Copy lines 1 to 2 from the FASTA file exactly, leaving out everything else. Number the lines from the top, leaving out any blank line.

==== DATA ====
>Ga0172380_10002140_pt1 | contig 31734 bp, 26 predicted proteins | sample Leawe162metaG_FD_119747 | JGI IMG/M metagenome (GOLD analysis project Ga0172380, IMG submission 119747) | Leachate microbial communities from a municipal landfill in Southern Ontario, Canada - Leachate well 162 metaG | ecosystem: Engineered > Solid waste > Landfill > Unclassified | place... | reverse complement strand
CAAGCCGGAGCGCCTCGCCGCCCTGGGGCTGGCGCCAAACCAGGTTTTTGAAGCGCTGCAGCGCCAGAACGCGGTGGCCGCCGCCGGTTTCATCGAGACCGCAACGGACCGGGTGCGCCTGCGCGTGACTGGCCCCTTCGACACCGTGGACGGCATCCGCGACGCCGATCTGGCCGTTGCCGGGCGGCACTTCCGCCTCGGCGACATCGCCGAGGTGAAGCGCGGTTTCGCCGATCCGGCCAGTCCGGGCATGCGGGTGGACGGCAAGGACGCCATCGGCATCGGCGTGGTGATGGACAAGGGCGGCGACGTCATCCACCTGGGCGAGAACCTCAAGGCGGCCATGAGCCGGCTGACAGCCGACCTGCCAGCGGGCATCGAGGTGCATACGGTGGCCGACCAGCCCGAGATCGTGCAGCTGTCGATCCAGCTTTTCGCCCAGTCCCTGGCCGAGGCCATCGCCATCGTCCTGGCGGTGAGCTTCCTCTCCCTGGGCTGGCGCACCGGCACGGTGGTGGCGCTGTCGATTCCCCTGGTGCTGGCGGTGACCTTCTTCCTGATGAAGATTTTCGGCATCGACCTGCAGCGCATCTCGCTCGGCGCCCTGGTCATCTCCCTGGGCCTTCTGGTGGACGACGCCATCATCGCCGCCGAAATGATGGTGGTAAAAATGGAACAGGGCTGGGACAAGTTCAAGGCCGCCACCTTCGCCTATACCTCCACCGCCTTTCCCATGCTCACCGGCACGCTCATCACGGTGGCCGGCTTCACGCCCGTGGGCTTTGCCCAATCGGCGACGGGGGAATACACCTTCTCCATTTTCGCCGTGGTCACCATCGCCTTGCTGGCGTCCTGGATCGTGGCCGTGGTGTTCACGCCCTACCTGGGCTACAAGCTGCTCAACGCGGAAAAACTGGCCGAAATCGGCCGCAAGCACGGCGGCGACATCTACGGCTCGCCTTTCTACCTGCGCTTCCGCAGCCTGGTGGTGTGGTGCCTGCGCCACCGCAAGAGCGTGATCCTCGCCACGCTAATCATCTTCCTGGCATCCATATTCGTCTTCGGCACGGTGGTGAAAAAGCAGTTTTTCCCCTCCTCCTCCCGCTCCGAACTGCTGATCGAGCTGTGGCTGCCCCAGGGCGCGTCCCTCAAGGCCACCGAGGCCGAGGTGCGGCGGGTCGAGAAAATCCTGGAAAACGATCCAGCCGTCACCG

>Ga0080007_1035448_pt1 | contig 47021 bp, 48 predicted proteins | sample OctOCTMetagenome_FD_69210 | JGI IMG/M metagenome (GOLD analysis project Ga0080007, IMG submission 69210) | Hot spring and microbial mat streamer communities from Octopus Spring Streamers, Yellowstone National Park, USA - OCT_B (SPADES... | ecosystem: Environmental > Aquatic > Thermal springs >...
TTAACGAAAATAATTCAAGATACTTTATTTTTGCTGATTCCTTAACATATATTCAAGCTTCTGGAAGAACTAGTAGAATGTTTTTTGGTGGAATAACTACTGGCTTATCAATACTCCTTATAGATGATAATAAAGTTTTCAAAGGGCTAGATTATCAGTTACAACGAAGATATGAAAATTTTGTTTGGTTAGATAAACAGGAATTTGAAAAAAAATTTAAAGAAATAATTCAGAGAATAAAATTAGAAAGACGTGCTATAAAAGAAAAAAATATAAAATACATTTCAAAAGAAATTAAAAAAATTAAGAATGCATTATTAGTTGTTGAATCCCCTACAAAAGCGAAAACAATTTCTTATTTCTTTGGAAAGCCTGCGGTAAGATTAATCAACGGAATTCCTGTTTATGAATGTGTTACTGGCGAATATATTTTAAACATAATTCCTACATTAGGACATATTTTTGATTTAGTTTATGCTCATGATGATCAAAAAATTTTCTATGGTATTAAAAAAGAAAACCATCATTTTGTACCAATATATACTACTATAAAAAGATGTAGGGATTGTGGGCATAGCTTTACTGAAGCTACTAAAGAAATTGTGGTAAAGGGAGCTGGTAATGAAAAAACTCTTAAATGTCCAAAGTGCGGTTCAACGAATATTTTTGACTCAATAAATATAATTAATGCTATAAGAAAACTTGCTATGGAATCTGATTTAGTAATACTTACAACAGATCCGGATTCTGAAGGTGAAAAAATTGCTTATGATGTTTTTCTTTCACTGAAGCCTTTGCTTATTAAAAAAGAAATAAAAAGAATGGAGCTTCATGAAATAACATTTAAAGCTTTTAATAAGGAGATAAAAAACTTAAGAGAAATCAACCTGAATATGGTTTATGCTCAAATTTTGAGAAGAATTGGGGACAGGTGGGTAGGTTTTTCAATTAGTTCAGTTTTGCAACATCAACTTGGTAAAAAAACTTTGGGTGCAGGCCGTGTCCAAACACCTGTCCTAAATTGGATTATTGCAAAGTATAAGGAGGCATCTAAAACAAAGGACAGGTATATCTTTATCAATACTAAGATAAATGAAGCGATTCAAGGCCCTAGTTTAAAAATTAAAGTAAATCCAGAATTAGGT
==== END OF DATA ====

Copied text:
>Ga0172380_10002140_pt1 | contig 31734 bp, 26 predicted proteins | sample Leawe162metaG_FD_119747 | JGI IMG/M metagenome (GOLD analysis project Ga0172380, IMG submission 119747) | Leachate microbial communities from a municipal landfill in Southern Ontario, Canada - Leachate well 162 metaG | ecosystem: Engineered > Solid waste > Landfill > Unclassified | place... | reverse complement strand
CAAGCCGGAGCGCCTCGCCGCCCTGGGGCTGGCGCCAAACCAGGTTTTTGAAGCGCTGCAGCGCCAGAACGCGGTGGCCGCCGCCGGTTTCATCGAGACCGCAACGGACCGGGTGCGCCTGCGCGTGACTGGCCCCTTCGACACCGTGGACGGCATCCGCGACGCCGATCTGGCCGTTGCCGGGCGGCACTTCCGCCTCGGCGACATCGCCGAGGTGAAGCGCGGTTTCGCCGATCCGGCCAGTCCGGGCATGCGGGTGGACGGCAAGGACGCCATCGGCATCGGCGTGGTGATGGACAAGGGCGGCGACGTCATCCACCTGGGCGAGAACCTCAAGGCGGCCATGAGCCGGCTGACAGCCGACCTGCCAGCGGGCATCGAGGTGCATACGGTGGCCGACCAGCCCGAGATCGTGCAGCTGTCGATCCAGCTTTTCGCCCAGTCCCTGGCCGAGGCCATCGCCATCGTCCTGGCGGTGAGCTTCCTCTCCCTGGGCTGGCGCACCGGCACGGTGGTGGCGCTGTCGATTCCCCTGGTGCTGGCGGTGACCTTCTTCCTGATGAAGATTTTCGGCATCGACCTGCAGCGCATCTCGCTCGGCGCCCTGGTCATCTCCCTGGGCCTTCTGGTGGACGACGCCATCATCGCCGCCGAAATGATGGTGGTAAAAATGGAACAGGGCTGGGACAAGTTCAAGGCCGCCACCTTCGCCTATACCTCCACCGCCTTTCCCATGCTCACCGGCACGCTCATCACGGTGGCCGGCTTCACGCCCGTGGGCTTTGCCCAATCGGCGACGGGGGAATACACCTTCTCCATTTTCGCCGTGGTCACCATCGCCTTGCTGGCGTCCTGGATCGTGGCCGTGGTGTTCACGCCCTACCTGGGCTACAAGCTGCTCAACGCGGAAAAACTGGCCGAAATCGGCCGCAAGCACGGCGGCGACATCTACGGCTCGCCTTTCTACCTGCGCTTCCGCAGCCTGGTGGTGTGGTGCCTGCGCCACCGCAAGAGCGTGATCCTCGCCACGCTAATCATCTTCCTGGCATCCATATTCGTCTTCGGCACGGTGGTGAAAAAGCAGTTTTTCCCCTCCTCCTCCCGCTCCGAACTGCTGATCGAGCTGTGGCTGCCCCAGGGCGCGTCCCTCAAGGCCACCGAGGCCGAGGTGCGGCGGGTCGAGAAAATCCTGGAAAACGATCCAGCCGTCACCG